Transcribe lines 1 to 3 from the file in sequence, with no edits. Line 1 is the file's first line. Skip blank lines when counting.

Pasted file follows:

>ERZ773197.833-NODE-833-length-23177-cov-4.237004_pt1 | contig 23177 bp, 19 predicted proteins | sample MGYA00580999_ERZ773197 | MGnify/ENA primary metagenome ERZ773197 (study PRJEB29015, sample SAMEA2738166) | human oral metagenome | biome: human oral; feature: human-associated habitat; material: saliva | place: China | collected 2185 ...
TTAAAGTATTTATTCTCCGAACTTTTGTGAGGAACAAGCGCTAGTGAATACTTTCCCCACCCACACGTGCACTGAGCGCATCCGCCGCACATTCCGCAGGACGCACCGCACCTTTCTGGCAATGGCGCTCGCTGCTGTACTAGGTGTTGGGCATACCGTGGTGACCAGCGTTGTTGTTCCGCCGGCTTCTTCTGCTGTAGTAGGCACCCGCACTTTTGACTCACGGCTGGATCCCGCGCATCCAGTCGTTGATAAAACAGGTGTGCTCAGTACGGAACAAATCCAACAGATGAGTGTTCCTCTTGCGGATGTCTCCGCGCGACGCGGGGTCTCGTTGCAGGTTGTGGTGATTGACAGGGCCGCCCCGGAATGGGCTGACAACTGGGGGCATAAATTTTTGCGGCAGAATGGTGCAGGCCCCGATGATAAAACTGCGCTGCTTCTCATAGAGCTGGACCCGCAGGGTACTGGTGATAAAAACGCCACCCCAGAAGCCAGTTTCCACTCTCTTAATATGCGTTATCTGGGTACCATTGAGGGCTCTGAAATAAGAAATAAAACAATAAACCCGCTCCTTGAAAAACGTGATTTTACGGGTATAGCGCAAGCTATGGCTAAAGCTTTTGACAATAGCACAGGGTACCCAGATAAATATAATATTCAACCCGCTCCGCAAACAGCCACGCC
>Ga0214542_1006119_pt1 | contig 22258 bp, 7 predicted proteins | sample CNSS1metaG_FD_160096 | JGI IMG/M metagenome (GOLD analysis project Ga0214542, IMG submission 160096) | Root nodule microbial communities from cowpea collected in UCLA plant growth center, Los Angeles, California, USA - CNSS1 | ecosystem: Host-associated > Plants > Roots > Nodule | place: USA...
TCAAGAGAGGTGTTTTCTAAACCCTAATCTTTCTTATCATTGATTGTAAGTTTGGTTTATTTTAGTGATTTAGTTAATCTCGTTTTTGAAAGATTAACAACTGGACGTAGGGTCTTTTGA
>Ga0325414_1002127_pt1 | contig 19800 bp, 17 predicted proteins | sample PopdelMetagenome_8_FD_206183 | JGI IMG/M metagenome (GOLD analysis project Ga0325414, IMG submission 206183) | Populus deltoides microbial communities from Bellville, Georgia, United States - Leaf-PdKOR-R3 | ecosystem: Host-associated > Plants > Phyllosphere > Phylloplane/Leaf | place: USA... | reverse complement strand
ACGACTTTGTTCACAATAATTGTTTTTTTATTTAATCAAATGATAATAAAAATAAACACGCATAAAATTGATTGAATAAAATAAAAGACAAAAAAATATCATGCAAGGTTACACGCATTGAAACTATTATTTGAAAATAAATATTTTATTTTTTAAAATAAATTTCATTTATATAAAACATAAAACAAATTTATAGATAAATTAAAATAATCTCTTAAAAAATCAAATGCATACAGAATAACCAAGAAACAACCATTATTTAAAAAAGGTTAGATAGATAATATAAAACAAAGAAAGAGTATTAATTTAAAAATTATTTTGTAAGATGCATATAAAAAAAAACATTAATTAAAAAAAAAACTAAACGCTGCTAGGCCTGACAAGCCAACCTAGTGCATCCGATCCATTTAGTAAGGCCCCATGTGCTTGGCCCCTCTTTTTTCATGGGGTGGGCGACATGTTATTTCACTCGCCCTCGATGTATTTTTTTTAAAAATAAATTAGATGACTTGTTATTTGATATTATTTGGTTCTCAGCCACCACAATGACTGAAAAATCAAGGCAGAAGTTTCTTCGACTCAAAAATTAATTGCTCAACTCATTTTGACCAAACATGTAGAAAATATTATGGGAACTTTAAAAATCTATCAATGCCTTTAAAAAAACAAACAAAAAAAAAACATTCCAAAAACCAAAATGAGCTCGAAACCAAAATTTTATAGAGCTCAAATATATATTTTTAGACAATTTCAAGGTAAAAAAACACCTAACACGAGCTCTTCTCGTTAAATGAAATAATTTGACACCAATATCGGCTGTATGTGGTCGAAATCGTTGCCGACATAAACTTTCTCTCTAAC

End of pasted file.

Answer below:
>ERZ773197.833-NODE-833-length-23177-cov-4.237004_pt1 | contig 23177 bp, 19 predicted proteins | sample MGYA00580999_ERZ773197 | MGnify/ENA primary metagenome ERZ773197 (study PRJEB29015, sample SAMEA2738166) | human oral metagenome | biome: human oral; feature: human-associated habitat; material: saliva | place: China | collected 2185 ...
TTAAAGTATTTATTCTCCGAACTTTTGTGAGGAACAAGCGCTAGTGAATACTTTCCCCACCCACACGTGCACTGAGCGCATCCGCCGCACATTCCGCAGGACGCACCGCACCTTTCTGGCAATGGCGCTCGCTGCTGTACTAGGTGTTGGGCATACCGTGGTGACCAGCGTTGTTGTTCCGCCGGCTTCTTCTGCTGTAGTAGGCACCCGCACTTTTGACTCACGGCTGGATCCCGCGCATCCAGTCGTTGATAAAACAGGTGTGCTCAGTACGGAACAAATCCAACAGATGAGTGTTCCTCTTGCGGATGTCTCCGCGCGACGCGGGGTCTCGTTGCAGGTTGTGGTGATTGACAGGGCCGCCCCGGAATGGGCTGACAACTGGGGGCATAAATTTTTGCGGCAGAATGGTGCAGGCCCCGATGATAAAACTGCGCTGCTTCTCATAGAGCTGGACCCGCAGGGTACTGGTGATAAAAACGCCACCCCAGAAGCCAGTTTCCACTCTCTTAATATGCGTTATCTGGGTACCATTGAGGGCTCTGAAATAAGAAATAAAACAATAAACCCGCTCCTTGAAAAACGTGATTTTACGGGTATAGCGCAAGCTATGGCTAAAGCTTTTGACAATAGCACAGGGTACCCAGATAAATATAATATTCAACCCGCTCCGCAAACAGCCACGCC
>Ga0214542_1006119_pt1 | contig 22258 bp, 7 predicted proteins | sample CNSS1metaG_FD_160096 | JGI IMG/M metagenome (GOLD analysis project Ga0214542, IMG submission 160096) | Root nodule microbial communities from cowpea collected in UCLA plant growth center, Los Angeles, California, USA - CNSS1 | ecosystem: Host-associated > Plants > Roots > Nodule | place: USA...